Can Food Coupons Be A Good Idea?

Sharing is caring!

Since food security is no longer a concern in today’s “globalized” society due to the PDS’s failure, the decision between “rationing” and “food coupons” ultimately signals a shift from that to nutritional security. The diminished access of the population’s most vulnerable segments to wholesome food and other necessities in today’s “liberalized” marketplaces only threatens the latter. Food coupons are the ideal approach to implement privatization since they transfer procurement, storage, and distribution responsibilities to the private sector and infuse efficiency and economy into the targeted food coupon system. “Privatization” is also the country’s catchphrase.

To address access and supply concerns during World War II, the British government implemented “food rationing,” which was later replaced by PDS, which underwent structural evolution with the only purpose of ensuring food security and reducing poverty, to become Revamped PDS and Targeted PDS. The TPDS, however, had the same fundamental issues as its forerunners. The mandarins in charge of this metamorphosis were forced to look at the worldwide experience and see more coupon codes in addressing concerns of access as well as food security because all of their presumptions remained a “mirage.”

The United States’ “Food Stamps Program,” which has been in place since 1964, has withstood the ups and downs of the socioeconomic and politico-legal upheavals that have taken place throughout that time and has validated the goals of its backers. It also embraced technology, switching from a paper voucher system to a “Electronic Benefit Transfer” (EBT) format for more effective and economical implementation.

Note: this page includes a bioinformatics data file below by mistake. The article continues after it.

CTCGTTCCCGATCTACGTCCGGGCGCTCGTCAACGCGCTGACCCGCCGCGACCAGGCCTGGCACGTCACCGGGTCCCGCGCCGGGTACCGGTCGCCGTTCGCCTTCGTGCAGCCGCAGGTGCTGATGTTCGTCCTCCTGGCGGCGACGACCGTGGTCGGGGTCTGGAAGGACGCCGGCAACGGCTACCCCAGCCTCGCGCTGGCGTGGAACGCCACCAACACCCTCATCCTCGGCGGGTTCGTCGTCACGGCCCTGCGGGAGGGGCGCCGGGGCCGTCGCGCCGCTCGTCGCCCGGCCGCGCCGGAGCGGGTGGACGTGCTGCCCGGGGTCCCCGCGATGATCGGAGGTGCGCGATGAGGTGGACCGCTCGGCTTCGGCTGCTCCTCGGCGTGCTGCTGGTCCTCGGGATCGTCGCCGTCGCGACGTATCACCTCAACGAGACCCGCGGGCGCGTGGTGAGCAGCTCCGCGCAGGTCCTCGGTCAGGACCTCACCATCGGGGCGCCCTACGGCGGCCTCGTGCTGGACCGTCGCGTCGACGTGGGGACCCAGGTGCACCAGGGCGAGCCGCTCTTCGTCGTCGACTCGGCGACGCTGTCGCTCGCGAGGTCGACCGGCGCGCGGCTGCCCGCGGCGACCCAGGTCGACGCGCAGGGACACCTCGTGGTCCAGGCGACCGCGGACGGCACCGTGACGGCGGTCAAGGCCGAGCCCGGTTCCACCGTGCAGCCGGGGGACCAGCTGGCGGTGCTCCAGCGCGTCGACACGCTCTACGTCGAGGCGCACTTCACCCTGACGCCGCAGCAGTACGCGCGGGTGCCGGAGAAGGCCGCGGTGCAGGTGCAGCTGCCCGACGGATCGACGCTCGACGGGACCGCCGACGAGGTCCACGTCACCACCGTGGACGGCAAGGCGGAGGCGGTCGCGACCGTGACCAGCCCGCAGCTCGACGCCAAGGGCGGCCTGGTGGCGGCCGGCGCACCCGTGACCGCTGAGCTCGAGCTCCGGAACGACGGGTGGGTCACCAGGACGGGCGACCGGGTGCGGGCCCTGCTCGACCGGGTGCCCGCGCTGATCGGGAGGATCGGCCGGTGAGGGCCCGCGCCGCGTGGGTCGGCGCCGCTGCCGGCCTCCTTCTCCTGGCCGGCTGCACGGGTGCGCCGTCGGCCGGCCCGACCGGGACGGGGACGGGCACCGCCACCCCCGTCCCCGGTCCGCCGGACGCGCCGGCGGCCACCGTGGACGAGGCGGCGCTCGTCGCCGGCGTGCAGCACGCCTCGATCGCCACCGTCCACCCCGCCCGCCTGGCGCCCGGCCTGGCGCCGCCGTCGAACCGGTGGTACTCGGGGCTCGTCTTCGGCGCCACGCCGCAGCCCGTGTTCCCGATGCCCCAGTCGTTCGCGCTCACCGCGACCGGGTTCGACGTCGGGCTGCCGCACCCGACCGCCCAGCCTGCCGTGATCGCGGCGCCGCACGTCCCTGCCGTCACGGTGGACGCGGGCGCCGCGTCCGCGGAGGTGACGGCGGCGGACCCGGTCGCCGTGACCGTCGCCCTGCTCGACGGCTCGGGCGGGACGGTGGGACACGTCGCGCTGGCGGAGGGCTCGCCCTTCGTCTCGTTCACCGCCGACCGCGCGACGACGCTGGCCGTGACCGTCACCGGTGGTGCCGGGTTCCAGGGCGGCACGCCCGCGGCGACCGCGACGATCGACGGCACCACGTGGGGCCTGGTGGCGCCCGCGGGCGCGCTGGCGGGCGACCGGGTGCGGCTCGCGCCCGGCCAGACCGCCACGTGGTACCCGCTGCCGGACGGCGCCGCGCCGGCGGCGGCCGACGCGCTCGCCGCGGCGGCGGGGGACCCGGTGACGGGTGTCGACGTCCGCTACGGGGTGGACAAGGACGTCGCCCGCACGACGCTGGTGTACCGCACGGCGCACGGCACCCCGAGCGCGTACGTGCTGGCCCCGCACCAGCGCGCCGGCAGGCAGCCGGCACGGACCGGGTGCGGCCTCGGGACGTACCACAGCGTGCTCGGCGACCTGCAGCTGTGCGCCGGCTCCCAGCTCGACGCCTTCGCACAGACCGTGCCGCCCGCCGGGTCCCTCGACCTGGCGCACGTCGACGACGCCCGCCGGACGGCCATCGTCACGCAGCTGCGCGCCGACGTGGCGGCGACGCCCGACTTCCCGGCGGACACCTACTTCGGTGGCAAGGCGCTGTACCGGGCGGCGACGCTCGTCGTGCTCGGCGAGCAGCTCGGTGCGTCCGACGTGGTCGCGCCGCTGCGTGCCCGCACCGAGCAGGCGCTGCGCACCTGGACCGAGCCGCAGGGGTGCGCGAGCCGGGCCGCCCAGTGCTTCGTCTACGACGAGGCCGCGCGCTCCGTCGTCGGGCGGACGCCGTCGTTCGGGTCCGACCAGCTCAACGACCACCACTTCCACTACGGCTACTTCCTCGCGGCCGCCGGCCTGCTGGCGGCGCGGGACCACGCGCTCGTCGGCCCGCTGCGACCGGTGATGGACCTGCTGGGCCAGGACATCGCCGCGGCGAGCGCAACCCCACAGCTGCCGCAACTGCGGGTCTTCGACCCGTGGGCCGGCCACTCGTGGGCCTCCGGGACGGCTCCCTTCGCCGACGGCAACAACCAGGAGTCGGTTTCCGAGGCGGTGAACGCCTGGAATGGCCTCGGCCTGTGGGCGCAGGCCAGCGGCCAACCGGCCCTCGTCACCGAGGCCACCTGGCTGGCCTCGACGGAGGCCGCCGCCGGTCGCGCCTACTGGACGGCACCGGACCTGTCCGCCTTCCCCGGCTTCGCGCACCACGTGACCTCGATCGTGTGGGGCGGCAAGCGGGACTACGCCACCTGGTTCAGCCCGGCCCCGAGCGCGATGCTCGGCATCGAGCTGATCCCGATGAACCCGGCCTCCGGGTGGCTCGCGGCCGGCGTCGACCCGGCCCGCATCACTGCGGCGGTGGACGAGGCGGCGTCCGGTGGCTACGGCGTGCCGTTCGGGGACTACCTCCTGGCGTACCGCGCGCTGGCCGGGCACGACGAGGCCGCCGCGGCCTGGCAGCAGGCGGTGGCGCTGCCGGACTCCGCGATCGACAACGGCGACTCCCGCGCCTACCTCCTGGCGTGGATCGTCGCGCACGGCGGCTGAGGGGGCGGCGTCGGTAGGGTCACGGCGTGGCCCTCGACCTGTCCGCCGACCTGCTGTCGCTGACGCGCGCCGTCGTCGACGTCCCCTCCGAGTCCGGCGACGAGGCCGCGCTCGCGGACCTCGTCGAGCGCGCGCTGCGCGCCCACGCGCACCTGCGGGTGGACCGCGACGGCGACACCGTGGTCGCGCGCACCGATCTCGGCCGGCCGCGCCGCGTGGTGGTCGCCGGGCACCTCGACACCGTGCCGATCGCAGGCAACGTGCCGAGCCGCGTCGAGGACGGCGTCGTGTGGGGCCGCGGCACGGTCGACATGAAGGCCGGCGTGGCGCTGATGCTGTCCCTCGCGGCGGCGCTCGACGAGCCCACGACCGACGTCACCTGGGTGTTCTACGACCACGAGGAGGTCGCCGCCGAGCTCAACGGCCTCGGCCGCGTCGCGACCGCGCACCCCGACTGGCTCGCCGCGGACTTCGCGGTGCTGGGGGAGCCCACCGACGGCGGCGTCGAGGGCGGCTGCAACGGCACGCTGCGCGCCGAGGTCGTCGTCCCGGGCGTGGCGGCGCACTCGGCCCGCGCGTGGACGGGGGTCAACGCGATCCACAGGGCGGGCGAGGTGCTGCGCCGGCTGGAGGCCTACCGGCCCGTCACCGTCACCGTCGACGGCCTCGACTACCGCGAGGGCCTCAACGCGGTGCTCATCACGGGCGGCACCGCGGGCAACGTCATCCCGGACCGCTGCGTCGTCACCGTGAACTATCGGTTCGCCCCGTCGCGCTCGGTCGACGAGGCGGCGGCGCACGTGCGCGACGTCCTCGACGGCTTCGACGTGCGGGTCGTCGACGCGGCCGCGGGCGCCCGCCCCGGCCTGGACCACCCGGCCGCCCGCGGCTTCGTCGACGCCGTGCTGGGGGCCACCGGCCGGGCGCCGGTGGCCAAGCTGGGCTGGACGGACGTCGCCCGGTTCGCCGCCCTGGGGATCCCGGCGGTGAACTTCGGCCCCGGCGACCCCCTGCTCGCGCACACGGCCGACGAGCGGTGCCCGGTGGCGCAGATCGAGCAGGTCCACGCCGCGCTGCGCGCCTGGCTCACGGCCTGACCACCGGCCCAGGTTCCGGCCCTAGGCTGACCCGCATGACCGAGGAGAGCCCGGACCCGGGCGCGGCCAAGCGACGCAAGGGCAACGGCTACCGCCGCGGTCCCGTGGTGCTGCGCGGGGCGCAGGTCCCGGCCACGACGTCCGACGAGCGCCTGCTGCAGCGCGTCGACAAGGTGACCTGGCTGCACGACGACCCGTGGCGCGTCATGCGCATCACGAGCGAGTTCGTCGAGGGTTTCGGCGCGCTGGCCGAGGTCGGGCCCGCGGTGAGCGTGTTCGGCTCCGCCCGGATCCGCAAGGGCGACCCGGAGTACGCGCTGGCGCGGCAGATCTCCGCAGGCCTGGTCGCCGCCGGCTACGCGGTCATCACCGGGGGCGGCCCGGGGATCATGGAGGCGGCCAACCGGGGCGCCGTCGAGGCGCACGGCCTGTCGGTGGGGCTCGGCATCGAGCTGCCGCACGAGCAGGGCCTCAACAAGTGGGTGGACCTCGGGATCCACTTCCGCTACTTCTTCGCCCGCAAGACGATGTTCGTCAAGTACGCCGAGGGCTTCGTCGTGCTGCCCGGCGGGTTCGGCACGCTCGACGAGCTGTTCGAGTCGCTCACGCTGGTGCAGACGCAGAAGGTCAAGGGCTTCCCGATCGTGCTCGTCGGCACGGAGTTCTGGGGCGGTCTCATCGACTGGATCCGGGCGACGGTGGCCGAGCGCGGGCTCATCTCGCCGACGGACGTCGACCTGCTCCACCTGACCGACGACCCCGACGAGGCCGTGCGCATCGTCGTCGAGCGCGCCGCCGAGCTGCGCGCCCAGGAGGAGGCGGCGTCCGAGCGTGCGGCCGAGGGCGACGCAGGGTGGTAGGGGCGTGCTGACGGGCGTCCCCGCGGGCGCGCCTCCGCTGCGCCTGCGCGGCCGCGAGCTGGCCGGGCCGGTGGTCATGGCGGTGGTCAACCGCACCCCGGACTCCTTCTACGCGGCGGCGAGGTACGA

If implemented, the food stamps program might also benefit from merging the government of India’s dual aims (of lowering under/unemployment and boosting access to nutritional needs) in one go. Food coupons would prove to be a blessing in disguise for policy makers to sustain the rapid economic growth with equitable development given the failure of the TPDS to achieve its goals and increasing expenditure on food subsidy and employment guarantee programmes, due to its capacity for expanded reach.

By delivering foodgrains at reduced costs, India’s long-established public distribution system (PDS) has significantly helped disadvantaged households achieve their aim of food security. It has recently been subjected to critical review, and numerous administrative concerns have been identified. As stated in the plan documents, the PDS system requires creative solutions to achieve food security while being cost-effective. Gains in consumer welfare and a decrease in transaction costs would be the two main benefits of the adoption of food vouchers.

Food vouchers may increase the household income of low-income families. The population’s consumption pattern is rapidly changing, and this will enable the poorer consumers to diversify their diets to enhance both utility benefits and nutritional status. A list of multiple grocery stores where food coupons can be redeemed would ensure competition and keep a lid on supply and quality. It will give the poor access to a safety net for food and give them the freedom to choose their own consumption package.

The cost of distributing food subsidies through ration stores is quite high and has multiplied 10 times over the past ten years. According to estimates, it costs Rs 6.68 to transfer one rupee to the poor through PDS, with administrative costs making up 85% of the whole cost.

Food coupons would make it easier for consumers to receive the full value of the subsidy. Direct payment to the grocery store would eliminate the transaction costs, administrative expenses associated with managing the massive inventories, distribution expenses, and costs associated with managing availability at ration shops. Although there might be some management and control issues to prevent the growth of a rival trading market for coupons, the logistics of transfer would be simpler. Additionally, because the food coupons would be distributed by the state governments, the selected grocery stores need to have faith in the system for it to function more readily and effectively. This idea might be made easier with the aid of decentralization and the participation of organizations like panchayats. The primary function of FCI could be to supply an emergency buffer stock for national security.

Sharing is caring!

Leave a Reply